Not to put too fine a point on it, but no place in the United States is more vulnerable to climate-change induced sea level rise than Florida, where $76 billion would have to be spent in the next 20 years just to build seawalls to standards to protect against routine 2040 storm surges, according to a new report released by the Washington-based Center for Climate Integrity, “High Tide Tax: The Price to Protect Coastal Communities from Rising Seas”.
“We are set to undertake the most dramatic economic and social transformation in human history, and yet no one has bothered to estimate what the core components of climate adaptation will actually cost,” Richard Wiles, executive director of the Center for Climate Integrity, said during a press conference last Wednesday.
Well, now that we have a better idea of that “cost,” the question is: Does the state have the political will to do what’s required?
The answer is, we have to. Because how far we’ve come in the past year is not enough. Not, for example, if Democratic presidential candidates fail to discuss climate change during debates in one of the most vulnerable cities in the country.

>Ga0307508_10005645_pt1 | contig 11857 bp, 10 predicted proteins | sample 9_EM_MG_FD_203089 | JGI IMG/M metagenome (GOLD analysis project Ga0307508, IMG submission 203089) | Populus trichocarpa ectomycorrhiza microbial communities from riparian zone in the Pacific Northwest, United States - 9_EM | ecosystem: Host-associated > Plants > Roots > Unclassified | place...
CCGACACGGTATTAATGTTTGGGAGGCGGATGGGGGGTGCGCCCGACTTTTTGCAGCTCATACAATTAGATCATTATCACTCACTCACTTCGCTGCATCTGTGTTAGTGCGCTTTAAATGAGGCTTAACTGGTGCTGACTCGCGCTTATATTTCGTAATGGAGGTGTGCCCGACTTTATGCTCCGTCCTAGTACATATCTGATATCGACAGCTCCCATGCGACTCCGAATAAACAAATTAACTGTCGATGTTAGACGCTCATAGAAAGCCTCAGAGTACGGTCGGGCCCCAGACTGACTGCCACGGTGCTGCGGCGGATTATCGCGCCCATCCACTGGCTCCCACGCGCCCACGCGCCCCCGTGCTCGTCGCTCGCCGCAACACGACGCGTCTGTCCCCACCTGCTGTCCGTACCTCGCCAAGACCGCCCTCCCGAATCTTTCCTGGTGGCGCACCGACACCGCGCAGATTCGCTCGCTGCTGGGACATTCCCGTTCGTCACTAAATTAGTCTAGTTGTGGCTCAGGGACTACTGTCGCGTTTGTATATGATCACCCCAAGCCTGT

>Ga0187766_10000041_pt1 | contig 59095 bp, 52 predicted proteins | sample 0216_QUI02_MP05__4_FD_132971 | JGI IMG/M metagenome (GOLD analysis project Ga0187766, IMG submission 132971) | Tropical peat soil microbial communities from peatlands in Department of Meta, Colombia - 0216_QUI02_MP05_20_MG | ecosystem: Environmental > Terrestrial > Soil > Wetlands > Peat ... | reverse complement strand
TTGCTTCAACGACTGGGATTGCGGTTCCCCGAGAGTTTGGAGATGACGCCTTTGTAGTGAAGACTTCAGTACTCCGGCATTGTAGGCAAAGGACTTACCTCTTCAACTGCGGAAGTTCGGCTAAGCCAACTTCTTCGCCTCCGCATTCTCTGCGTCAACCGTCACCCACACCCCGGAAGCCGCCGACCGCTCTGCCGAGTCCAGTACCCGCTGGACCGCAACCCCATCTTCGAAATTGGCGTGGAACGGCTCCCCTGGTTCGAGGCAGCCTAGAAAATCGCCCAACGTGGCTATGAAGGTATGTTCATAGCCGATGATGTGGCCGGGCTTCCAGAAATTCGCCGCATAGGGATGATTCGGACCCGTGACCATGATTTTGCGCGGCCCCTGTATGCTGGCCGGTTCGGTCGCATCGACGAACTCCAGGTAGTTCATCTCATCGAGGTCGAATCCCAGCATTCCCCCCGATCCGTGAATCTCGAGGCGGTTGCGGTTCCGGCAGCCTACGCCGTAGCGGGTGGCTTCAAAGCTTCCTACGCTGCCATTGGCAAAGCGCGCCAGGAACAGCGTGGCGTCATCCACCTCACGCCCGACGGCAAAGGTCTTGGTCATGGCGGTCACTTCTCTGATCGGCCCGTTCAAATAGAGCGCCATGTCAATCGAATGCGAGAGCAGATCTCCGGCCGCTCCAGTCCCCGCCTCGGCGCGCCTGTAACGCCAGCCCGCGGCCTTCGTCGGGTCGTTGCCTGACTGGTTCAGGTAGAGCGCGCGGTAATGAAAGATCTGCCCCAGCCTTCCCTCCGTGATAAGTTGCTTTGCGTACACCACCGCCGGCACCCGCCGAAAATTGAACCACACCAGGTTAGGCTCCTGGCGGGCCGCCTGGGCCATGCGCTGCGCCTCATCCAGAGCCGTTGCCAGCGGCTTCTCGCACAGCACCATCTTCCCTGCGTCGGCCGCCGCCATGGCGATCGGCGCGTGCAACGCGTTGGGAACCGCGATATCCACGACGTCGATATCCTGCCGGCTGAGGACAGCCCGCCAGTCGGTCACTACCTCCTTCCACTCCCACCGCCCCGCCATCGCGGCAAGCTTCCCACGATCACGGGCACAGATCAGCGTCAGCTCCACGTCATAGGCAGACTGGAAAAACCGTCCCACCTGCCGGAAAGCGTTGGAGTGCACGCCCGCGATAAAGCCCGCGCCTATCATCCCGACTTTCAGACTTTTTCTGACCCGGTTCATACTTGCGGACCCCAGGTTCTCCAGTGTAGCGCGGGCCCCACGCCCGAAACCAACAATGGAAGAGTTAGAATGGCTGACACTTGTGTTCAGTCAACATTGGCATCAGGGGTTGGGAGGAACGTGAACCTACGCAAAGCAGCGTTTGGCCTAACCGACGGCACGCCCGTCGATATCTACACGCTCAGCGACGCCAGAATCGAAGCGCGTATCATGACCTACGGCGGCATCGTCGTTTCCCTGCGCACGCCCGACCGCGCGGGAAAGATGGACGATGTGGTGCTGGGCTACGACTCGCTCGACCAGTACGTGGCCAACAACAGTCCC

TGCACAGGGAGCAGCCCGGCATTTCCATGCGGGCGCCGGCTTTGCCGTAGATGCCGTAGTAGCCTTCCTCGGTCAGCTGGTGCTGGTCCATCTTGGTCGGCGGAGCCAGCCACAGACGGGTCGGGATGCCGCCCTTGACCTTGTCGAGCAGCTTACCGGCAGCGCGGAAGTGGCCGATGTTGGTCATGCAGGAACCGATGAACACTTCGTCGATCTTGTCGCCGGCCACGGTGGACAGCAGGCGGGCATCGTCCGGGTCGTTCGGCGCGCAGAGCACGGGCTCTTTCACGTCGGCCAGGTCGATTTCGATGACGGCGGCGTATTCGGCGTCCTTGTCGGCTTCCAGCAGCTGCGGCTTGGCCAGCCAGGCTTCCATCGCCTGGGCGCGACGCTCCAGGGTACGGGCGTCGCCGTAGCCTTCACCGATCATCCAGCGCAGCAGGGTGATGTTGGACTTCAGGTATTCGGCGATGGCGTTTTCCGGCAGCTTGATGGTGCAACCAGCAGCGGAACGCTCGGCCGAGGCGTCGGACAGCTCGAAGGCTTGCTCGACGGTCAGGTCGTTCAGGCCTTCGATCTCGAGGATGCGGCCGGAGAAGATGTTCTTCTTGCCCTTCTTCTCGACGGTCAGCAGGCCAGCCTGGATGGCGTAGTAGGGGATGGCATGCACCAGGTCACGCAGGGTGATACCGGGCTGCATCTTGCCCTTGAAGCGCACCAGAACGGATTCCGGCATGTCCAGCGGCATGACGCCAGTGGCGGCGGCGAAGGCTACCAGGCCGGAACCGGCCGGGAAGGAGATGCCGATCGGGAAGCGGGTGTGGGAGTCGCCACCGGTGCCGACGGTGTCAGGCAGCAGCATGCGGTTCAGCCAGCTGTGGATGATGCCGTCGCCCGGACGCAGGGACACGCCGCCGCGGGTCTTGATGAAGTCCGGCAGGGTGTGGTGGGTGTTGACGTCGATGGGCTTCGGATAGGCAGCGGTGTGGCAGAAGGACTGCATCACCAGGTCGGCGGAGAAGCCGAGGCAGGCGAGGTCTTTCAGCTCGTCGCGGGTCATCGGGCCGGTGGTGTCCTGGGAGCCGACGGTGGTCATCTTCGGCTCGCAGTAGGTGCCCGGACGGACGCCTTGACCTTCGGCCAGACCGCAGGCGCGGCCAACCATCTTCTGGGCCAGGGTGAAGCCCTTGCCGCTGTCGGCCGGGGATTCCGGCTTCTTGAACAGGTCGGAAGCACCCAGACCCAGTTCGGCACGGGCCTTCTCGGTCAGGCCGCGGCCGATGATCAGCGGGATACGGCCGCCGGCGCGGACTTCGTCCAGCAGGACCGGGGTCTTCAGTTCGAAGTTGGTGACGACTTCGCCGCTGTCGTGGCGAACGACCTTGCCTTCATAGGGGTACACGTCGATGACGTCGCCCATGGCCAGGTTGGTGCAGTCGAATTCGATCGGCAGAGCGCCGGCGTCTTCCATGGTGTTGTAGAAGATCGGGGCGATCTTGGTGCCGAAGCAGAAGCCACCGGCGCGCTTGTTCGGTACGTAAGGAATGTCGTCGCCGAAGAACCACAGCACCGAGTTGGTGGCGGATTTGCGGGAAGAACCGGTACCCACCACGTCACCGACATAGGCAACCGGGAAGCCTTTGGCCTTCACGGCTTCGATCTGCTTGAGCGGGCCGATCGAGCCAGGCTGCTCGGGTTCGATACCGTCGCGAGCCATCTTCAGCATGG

Clearly, there is more work to do.
That’s why the newspaper and radio partners in The Invading Sea collaborative, along with the Tampa Bay Times, are launching the new Florida Climate Reporting Network. More than just opinion writing, this is a newspartnership to cover a statewide issue too big and too important for any one news organization to do it justice.
“This is an opportunity to maximize our ability to cover the biggest story of our lives – the threat of climate change,” Julie Anderson, executive editor of the South Florida Sun Sentinel and Orlando Sentinel, said in statement released Tuesday.
The reporting partnership will hopefully grow to involve every newsroom in the state. From Pensacola to St. Augustine to Naples to the Keys.
Because we have more drums to beat.
“The Invading Sea” is a collaboration of four South Florida media organizations — the South Florida Sun Sentinel, Miami Herald, Palm Beach Post and WLRN Public Media.